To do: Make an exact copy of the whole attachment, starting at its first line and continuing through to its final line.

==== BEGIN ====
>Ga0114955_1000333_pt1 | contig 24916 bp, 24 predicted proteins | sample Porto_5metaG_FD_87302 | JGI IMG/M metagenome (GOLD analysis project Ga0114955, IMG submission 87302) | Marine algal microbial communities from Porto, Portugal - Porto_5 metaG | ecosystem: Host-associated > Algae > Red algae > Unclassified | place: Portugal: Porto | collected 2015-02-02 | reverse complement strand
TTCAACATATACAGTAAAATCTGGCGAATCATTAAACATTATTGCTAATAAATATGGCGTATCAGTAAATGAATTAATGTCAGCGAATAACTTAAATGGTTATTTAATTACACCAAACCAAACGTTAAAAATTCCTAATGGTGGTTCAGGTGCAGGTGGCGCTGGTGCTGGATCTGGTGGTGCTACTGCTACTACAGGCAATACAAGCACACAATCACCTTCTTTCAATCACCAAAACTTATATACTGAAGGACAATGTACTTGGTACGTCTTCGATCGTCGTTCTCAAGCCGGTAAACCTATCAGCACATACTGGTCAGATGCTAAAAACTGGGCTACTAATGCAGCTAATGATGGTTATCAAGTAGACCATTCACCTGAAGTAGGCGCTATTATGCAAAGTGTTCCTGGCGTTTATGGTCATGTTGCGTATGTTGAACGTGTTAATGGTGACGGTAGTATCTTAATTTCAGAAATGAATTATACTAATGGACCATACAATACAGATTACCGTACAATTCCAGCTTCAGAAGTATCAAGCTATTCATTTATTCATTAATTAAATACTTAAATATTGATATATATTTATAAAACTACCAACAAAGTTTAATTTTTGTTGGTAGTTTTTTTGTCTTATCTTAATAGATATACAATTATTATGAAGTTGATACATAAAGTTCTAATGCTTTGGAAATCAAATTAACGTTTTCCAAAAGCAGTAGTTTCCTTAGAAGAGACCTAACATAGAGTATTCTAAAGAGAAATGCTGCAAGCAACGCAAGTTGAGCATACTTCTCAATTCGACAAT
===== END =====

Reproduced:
>Ga0114955_1000333_pt1 | contig 24916 bp, 24 predicted proteins | sample Porto_5metaG_FD_87302 | JGI IMG/M metagenome (GOLD analysis project Ga0114955, IMG submission 87302) | Marine algal microbial communities from Porto, Portugal - Porto_5 metaG | ecosystem: Host-associated > Algae > Red algae > Unclassified | place: Portugal: Porto | collected 2015-02-02 | reverse complement strand
TTCAACATATACAGTAAAATCTGGCGAATCATTAAACATTATTGCTAATAAATATGGCGTATCAGTAAATGAATTAATGTCAGCGAATAACTTAAATGGTTATTTAATTACACCAAACCAAACGTTAAAAATTCCTAATGGTGGTTCAGGTGCAGGTGGCGCTGGTGCTGGATCTGGTGGTGCTACTGCTACTACAGGCAATACAAGCACACAATCACCTTCTTTCAATCACCAAAACTTATATACTGAAGGACAATGTACTTGGTACGTCTTCGATCGTCGTTCTCAAGCCGGTAAACCTATCAGCACATACTGGTCAGATGCTAAAAACTGGGCTACTAATGCAGCTAATGATGGTTATCAAGTAGACCATTCACCTGAAGTAGGCGCTATTATGCAAAGTGTTCCTGGCGTTTATGGTCATGTTGCGTATGTTGAACGTGTTAATGGTGACGGTAGTATCTTAATTTCAGAAATGAATTATACTAATGGACCATACAATACAGATTACCGTACAATTCCAGCTTCAGAAGTATCAAGCTATTCATTTATTCATTAATTAAATACTTAAATATTGATATATATTTATAAAACTACCAACAAAGTTTAATTTTTGTTGGTAGTTTTTTTGTCTTATCTTAATAGATATACAATTATTATGAAGTTGATACATAAAGTTCTAATGCTTTGGAAATCAAATTAACGTTTTCCAAAAGCAGTAGTTTCCTTAGAAGAGACCTAACATAGAGTATTCTAAAGAGAAATGCTGCAAGCAACGCAAGTTGAGCATACTTCTCAATTCGACAAT